CHF 1 million to alleviate the ongoing crisis

Swiss Humanitarian Aid is contributing CHF 1 million to help combat the impact of the devastating drought in southern Madagascar. It is responding to an appeal made by the Madagascan authorities. Half a million will go to the United Nations World Food Programme (WFP), while the remaining CHF 500,000 will be used to support a bilateral project with an aid organisation to improve water supply, sewerage and hygiene.

Das Bild zeigt Frauen, Kinder und einen bewaffneten Mann, die sich um einen Kessel mit dreckigem Wasser scharen.

Prolonged drought in Madagascar: women and girls sometimes walk for eight hours to fetch water of poor quality. © FDFA

To alleviate the devastating situation in the drought-hit regions of Madagascar, Switzerland is responding to an appeal made by the Madagascan authorities and is providing CHF 1 million to assist people in need. Half of the amount will go to the United Nations World Food Programme, while Swiss Humanitarian Aid will use the other half a million to support a bilateral project with an aid organisation to improve water supply, sewerage and hygiene.

The Swiss Ambassador to Madagascar meets with local authorities

The press is also present at the meeting between Ambassador Chasper Sarott (left) and Madagascan Foreign Minister Djacoba Tehindrazanarivelo (right) © FDFA

On 11 February 2021, Chasper Sarott, Swiss Ambassador to Madagascar, Comoros and Seychelles, met Djacoba Tehindrazanarivelo, Malagasy Foreign Minister, in Antananarivo. The meeting followed Switzerland's announcement to support humanitarian activities in Madagascar to combat the effects of the severe drought.

"I met this week with three Ministers and the President of the Senate of Madagascar to officially confirm Switzerland's support. This act of solidarity is most welcome. It is an important contribution because it is the first from a bilateral partner responding to the international appeal for help. Switzerland's support contributes to the positive image of Switzerland in Madagascar", the Swiss diplomat expressed after the meeting.

Southern Madagascar has been experiencing catastrophic droughts almost annually since 2014 with either annually recurring droughts or severely affected harvests. In some cases the high coastal plateaus have not recorded any rainfall for several consecutive years. Although the rainy season began as soon as early autumn in places in 2019, the rainfall was very sporadic locally and too irregular to produce a good harvest. Groundwater reserves barely recovered and the local population, which is dependent on agriculture and livestock farming, was unable to build up the stocks required. There has been virtually no rainfall in the south of the country from December 2019 to the present day.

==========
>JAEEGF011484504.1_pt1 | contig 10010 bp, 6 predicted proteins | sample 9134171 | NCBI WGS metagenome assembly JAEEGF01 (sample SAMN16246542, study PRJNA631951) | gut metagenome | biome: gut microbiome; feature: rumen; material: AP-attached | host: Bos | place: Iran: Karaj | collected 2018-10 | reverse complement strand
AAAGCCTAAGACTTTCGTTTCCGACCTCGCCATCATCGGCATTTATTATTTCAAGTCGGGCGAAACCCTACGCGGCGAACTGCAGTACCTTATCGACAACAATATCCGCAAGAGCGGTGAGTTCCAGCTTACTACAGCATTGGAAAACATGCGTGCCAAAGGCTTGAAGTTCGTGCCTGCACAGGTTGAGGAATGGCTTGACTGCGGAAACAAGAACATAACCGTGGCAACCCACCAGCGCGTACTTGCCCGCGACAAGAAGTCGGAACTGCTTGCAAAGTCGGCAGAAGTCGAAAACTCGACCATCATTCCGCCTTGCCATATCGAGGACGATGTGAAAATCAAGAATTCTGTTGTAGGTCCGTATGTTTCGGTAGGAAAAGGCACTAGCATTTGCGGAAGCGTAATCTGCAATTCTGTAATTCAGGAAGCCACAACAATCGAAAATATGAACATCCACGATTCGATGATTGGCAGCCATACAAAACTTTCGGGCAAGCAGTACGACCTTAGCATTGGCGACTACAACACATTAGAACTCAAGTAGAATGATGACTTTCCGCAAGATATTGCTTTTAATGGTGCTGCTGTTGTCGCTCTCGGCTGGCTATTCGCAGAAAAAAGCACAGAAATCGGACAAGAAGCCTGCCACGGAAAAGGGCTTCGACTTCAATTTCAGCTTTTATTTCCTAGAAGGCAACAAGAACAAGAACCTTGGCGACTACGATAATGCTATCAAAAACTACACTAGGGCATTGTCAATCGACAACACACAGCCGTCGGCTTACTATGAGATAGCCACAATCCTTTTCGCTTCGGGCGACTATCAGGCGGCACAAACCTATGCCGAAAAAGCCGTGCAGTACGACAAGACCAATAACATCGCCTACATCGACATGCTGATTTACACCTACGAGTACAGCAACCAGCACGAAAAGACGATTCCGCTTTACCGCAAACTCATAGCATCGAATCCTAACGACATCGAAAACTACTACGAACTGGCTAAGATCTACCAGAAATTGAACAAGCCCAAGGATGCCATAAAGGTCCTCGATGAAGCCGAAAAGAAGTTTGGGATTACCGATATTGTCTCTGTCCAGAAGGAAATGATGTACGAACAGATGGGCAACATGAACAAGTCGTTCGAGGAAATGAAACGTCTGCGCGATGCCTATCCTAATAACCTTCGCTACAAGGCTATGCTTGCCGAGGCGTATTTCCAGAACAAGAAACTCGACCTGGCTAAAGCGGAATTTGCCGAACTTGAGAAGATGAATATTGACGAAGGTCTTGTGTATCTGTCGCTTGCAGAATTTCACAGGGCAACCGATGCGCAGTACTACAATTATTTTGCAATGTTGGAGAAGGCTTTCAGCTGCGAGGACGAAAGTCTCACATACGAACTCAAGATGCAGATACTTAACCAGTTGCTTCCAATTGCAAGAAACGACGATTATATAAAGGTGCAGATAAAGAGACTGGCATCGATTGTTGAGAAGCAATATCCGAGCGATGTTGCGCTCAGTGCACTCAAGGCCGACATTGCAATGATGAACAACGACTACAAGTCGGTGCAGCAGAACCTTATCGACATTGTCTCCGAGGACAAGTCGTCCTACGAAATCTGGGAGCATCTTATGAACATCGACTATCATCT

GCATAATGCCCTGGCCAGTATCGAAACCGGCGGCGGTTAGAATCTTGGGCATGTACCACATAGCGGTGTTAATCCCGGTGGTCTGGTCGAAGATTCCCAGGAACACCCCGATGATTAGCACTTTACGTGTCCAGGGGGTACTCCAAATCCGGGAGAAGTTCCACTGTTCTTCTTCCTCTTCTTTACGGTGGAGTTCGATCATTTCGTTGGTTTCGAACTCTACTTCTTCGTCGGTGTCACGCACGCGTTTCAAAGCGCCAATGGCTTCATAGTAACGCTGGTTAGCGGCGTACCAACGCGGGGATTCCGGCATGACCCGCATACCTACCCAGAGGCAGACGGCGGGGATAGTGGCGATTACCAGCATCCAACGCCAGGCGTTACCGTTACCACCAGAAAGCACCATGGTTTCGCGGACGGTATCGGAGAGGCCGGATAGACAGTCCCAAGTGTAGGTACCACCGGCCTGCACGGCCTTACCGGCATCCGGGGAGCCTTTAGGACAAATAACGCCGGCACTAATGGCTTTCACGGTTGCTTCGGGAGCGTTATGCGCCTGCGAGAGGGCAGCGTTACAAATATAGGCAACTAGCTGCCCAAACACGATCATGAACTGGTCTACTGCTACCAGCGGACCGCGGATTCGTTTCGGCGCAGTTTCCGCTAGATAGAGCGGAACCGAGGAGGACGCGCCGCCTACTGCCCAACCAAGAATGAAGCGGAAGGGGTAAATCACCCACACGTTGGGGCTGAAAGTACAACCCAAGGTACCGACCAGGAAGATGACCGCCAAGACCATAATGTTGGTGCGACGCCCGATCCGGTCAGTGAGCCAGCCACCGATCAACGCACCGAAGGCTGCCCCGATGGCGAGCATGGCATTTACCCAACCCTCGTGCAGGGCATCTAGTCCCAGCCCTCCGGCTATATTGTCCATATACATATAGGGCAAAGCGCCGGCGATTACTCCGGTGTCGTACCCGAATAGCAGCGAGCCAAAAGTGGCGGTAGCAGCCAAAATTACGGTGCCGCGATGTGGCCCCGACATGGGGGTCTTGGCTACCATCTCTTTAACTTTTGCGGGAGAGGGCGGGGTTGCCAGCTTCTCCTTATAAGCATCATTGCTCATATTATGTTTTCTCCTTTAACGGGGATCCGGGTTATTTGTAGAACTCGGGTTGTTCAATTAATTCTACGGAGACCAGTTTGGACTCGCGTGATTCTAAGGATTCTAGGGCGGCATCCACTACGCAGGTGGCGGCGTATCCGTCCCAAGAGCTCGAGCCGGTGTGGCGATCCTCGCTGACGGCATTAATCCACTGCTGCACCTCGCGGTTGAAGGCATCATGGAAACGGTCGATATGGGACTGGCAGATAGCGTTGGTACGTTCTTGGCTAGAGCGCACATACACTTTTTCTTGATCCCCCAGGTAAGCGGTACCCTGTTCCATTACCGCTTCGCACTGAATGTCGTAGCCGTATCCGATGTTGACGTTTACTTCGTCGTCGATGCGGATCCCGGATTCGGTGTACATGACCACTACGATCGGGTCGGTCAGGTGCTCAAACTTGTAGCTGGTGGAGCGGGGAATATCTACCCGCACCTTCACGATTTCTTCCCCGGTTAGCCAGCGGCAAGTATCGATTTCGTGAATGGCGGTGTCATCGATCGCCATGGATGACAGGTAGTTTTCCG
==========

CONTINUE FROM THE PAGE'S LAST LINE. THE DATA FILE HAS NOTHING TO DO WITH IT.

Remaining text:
A chronic, acute humanitarian crisis that's going unnoticed is unfolding in southern Madagascar.
Chasper Sarott, Swiss Ambassador in Antananarivo

Madagascar is being severely affected by years of drought. It is also being hit by the COVID-19 pandemic, which is acting as a catalyst in the crisis situation. United Nations World Food Programme estimates indicate that it is the most severe drought in the past ten years. Food supplies are becoming increasingly scarce – particularly in the southern and south-western regions of the country. In order to survive, families in particularly hard-hit regions are eating tamarind mixed with clay as there is nothing else available to eat. Even the highly drought-resistant opuntia (prickly pear) cacti, which are also used as emergency rations, ripened prematurely in February 2020 causing the fruit to dry up.

I've visited regions where it hasn't rained for several years …
Chasper Sarott, Swiss Ambassador in Antananarivo

The severe food insecurity will affect an estimated 1.35 million people between January and May 2021. This means around 35% of the total population in the regions affected in the south of the country will require humanitarian aid. Around 135,000 children under the age of five are suffering from acute or chronic malnutrition. As water supply is contaminated and comes from open holes in the ground, diarrhoea, environmental enteropathy, parasitic disease and anaemia are widespread. A study has revealed that three out of four children have left school to help their parents with the search for food.

Swiss Humanitarian Aid

Swiss Humanitarian Aid acts before, during and after conflicts, crises and natural disasters to serve the interests of people in need. It focuses on the reconstruction and rehabilitation of affected areas, disaster risk reduction, the protection of vulnerable people and emergency relief efforts. Swiss Humanitarian Aid is part of the Swiss Agency for Development and Cooperation (SDC) within the Federal Department of Foreign Affairs (FDFA).

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